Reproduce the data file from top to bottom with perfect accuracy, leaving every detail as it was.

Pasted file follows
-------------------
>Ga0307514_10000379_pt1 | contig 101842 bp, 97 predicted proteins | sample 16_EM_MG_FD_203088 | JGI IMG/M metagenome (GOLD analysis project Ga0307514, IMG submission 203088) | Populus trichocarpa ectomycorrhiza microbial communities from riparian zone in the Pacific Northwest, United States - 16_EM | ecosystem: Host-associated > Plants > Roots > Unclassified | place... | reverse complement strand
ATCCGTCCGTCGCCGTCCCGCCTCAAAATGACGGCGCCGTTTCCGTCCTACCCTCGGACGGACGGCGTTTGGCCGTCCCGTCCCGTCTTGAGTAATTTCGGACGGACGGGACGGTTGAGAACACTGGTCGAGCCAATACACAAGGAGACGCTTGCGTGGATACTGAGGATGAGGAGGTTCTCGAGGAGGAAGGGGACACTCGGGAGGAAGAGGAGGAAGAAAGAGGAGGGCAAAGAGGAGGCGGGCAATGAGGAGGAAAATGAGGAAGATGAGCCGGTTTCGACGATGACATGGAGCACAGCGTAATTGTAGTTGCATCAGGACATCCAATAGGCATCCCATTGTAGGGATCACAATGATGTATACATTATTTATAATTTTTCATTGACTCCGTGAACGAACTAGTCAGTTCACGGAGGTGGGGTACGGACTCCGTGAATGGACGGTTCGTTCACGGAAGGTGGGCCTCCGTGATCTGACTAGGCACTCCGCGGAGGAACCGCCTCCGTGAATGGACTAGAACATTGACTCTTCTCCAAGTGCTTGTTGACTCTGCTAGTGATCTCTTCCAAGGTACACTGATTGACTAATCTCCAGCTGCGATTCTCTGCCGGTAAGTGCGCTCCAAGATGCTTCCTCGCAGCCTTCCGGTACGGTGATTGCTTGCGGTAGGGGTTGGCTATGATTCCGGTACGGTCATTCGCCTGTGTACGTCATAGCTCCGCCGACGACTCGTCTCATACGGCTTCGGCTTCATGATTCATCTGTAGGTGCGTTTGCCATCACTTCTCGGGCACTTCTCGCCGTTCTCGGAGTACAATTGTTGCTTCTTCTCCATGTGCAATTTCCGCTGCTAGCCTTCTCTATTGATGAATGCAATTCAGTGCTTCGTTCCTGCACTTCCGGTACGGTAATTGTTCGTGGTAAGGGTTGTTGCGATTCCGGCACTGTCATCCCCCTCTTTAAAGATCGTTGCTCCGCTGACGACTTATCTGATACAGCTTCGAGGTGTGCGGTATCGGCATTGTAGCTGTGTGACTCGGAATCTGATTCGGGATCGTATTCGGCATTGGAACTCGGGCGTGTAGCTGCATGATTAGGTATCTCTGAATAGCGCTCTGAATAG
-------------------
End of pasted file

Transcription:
>Ga0307514_10000379_pt1 | contig 101842 bp, 97 predicted proteins | sample 16_EM_MG_FD_203088 | JGI IMG/M metagenome (GOLD analysis project Ga0307514, IMG submission 203088) | Populus trichocarpa ectomycorrhiza microbial communities from riparian zone in the Pacific Northwest, United States - 16_EM | ecosystem: Host-associated > Plants > Roots > Unclassified | place... | reverse complement strand
ATCCGTCCGTCGCCGTCCCGCCTCAAAATGACGGCGCCGTTTCCGTCCTACCCTCGGACGGACGGCGTTTGGCCGTCCCGTCCCGTCTTGAGTAATTTCGGACGGACGGGACGGTTGAGAACACTGGTCGAGCCAATACACAAGGAGACGCTTGCGTGGATACTGAGGATGAGGAGGTTCTCGAGGAGGAAGGGGACACTCGGGAGGAAGAGGAGGAAGAAAGAGGAGGGCAAAGAGGAGGCGGGCAATGAGGAGGAAAATGAGGAAGATGAGCCGGTTTCGACGATGACATGGAGCACAGCGTAATTGTAGTTGCATCAGGACATCCAATAGGCATCCCATTGTAGGGATCACAATGATGTATACATTATTTATAATTTTTCATTGACTCCGTGAACGAACTAGTCAGTTCACGGAGGTGGGGTACGGACTCCGTGAATGGACGGTTCGTTCACGGAAGGTGGGCCTCCGTGATCTGACTAGGCACTCCGCGGAGGAACCGCCTCCGTGAATGGACTAGAACATTGACTCTTCTCCAAGTGCTTGTTGACTCTGCTAGTGATCTCTTCCAAGGTACACTGATTGACTAATCTCCAGCTGCGATTCTCTGCCGGTAAGTGCGCTCCAAGATGCTTCCTCGCAGCCTTCCGGTACGGTGATTGCTTGCGGTAGGGGTTGGCTATGATTCCGGTACGGTCATTCGCCTGTGTACGTCATAGCTCCGCCGACGACTCGTCTCATACGGCTTCGGCTTCATGATTCATCTGTAGGTGCGTTTGCCATCACTTCTCGGGCACTTCTCGCCGTTCTCGGAGTACAATTGTTGCTTCTTCTCCATGTGCAATTTCCGCTGCTAGCCTTCTCTATTGATGAATGCAATTCAGTGCTTCGTTCCTGCACTTCCGGTACGGTAATTGTTCGTGGTAAGGGTTGTTGCGATTCCGGCACTGTCATCCCCCTCTTTAAAGATCGTTGCTCCGCTGACGACTTATCTGATACAGCTTCGAGGTGTGCGGTATCGGCATTGTAGCTGTGTGACTCGGAATCTGATTCGGGATCGTATTCGGCATTGGAACTCGGGCGTGTAGCTGCATGATTAGGTATCTCTGAATAGCGCTCTGAATAG